Rafael Trujillo and the forgotten genocide.

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Rafael Trujillo was a dictator of the Dominican Republic for decades. He was assassinated in 1961.

In early 1930, after Dominican President Horacio Vasquez faced revolts and a provisional government had been established, Trujillo named himself a candidate in the new presidential elections.

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During Trujillo’s campaign, he organized a secret police force to torture and murder supporters of the opposing candidate. Not surprisingly, Trujillo won the election by a landslide.

Shortly into Trujillo’s first term, Santo Domingo, the Dominican capital, was devastated by a hurricane. Trujillo used the disaster as an excuse to impose martial law on all citizens. He also imposed “emergency taxes” and even seized the bank accounts of his opposition. Trujillo spent the next six years renovating the city and building several monuments in his own honor. Upon completing renovations, Trujillo renamed Santo Domingo “Ciudad Trujillo.

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I am not going into his career as the ruler of the Dominican Republic but into the pre WWII years.

Trujillo was known for his open-door policy, accepting Jewish refugees from Europe, Japanese migration during the 1930s, and exiles from Spain following its civil war. He developed a uniquely Dominican policy of racial discrimination, Antihaitianismo (“anti-Haitianism”), targeting the mostly-black inhabitants of his neighboring country and those within the Platano Curtain, including many Afro-Dominican citizens. At the 1938 Évian Conference the Dominican Republic was the only country willing to accept many Jews and offered to accept up to 100,000 refugees on generous terms.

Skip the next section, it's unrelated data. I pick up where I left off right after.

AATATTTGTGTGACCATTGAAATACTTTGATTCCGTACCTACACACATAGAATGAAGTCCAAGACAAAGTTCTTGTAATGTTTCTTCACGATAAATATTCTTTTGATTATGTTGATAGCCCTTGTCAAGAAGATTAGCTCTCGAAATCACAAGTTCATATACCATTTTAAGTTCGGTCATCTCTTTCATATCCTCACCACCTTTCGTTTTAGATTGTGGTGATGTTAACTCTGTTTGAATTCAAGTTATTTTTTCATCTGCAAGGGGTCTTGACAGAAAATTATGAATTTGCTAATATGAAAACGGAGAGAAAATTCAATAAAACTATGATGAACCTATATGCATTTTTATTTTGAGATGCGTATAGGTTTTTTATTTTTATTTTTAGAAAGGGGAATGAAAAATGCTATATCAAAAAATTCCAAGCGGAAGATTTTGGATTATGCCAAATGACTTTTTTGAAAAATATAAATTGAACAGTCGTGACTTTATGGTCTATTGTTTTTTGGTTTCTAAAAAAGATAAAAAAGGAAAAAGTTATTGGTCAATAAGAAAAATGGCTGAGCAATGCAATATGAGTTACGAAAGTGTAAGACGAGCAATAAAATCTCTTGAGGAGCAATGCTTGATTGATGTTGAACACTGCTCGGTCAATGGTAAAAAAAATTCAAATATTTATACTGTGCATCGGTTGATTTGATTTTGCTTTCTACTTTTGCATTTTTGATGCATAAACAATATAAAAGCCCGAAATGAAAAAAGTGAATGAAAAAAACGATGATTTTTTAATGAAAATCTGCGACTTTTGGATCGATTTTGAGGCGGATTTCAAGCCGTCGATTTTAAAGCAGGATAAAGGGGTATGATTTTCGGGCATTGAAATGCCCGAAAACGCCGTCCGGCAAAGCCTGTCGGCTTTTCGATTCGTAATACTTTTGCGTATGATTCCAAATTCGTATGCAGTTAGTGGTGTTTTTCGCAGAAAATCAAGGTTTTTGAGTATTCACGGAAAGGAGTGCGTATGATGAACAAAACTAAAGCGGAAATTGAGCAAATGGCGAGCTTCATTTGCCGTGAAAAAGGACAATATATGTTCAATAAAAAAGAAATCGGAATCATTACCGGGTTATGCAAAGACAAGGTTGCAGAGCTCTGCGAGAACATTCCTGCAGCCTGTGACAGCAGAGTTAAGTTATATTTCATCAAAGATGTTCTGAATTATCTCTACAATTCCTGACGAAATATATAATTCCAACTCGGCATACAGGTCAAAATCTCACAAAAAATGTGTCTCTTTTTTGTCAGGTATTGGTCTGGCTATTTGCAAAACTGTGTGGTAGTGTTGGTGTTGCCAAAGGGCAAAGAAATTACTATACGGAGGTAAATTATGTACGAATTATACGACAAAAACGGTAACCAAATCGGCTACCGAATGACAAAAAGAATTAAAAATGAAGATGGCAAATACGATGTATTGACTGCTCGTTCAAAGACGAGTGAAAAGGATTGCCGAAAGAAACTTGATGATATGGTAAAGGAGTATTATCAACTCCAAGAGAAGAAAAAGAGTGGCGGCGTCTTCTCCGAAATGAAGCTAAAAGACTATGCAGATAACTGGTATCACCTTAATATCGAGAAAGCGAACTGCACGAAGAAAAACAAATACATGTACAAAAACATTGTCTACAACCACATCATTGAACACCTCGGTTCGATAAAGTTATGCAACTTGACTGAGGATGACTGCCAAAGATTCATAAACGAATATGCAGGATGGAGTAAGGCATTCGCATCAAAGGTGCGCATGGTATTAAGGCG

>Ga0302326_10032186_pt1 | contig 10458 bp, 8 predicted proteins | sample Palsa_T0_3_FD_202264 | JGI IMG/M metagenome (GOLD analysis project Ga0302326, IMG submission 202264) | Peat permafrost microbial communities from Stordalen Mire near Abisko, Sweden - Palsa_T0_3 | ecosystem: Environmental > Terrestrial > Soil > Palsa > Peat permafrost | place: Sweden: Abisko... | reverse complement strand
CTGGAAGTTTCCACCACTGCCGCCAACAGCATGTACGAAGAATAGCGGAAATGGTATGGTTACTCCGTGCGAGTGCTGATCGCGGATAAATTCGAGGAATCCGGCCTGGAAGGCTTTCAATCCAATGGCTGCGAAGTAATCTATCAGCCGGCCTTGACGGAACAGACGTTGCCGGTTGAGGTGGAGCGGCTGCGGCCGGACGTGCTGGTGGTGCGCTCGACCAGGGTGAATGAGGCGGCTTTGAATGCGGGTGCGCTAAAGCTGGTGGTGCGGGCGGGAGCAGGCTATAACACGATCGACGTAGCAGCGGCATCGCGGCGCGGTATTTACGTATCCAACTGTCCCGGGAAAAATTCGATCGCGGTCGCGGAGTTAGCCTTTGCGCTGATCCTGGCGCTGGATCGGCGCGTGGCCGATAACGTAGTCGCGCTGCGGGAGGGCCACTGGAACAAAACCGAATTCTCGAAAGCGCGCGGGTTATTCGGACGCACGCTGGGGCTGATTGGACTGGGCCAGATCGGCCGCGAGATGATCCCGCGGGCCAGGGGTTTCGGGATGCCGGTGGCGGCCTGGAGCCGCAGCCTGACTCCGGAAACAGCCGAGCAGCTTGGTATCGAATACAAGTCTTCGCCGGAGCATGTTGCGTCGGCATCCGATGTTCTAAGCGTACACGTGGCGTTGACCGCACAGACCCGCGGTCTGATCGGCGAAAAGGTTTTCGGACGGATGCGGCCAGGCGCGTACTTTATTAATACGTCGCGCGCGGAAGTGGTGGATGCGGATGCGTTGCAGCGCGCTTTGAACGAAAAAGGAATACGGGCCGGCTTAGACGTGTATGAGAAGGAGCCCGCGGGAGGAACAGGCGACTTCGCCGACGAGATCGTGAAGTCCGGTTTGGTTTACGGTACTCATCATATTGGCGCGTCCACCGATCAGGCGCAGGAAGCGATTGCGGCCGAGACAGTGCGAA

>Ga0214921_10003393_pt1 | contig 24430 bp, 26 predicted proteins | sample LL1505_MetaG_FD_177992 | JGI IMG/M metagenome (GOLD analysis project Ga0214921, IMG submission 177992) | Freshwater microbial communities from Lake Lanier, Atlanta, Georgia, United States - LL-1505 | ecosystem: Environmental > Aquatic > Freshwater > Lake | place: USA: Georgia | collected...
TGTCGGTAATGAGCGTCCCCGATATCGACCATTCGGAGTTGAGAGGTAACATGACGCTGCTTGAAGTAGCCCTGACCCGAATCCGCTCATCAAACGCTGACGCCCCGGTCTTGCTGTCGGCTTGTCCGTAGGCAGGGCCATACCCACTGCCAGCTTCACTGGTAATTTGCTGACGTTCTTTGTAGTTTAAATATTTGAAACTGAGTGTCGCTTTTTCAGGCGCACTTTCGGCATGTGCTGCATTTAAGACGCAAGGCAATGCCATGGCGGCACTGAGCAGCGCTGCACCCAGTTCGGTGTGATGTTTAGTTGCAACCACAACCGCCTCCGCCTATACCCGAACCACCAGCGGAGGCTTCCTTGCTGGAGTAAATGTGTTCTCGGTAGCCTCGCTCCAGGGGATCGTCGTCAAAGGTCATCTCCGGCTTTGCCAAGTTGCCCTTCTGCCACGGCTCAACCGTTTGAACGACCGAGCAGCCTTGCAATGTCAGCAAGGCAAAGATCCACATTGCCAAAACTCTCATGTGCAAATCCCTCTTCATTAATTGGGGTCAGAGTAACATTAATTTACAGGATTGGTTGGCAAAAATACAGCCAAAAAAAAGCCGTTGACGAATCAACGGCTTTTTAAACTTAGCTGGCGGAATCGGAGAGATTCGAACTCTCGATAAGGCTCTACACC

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In 1940 an agreement was signed and Trujillo donated 26,000 acres (110 km2) of his properties for settlements. The first settlers arrived in May 1940; eventually some 800 settlers came to Sosua and most moved later on to the United States.

Refugees from Europe broadened the Dominican Republic’s tax base and added more whites to the predominantly mixed-race nation. The government favored white refugees over others while Dominican troops expelled illegal aliens, resulting in the 1937 Parsley Massacre of Haitian immigrants.

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It was on this day 79 years ago  Rafael Trujillo ordered the execution of the Haitian population living within the borderlands; an estimated 20,000 were killed over the five days that followed, known as the Parlsey Massacre.Dominican soldiers would hold up a sprig of parsley to someone and ask what it was. How the person pronounced the Spanish word for parsley (perejil) determined their fate.

Rafael Trujillo, a proponent of anti-Haitianism, made his intentions towards the Haitian community clear in a short speech he gave 2 October 1937 at a dance in his honor in Dajabón. He said,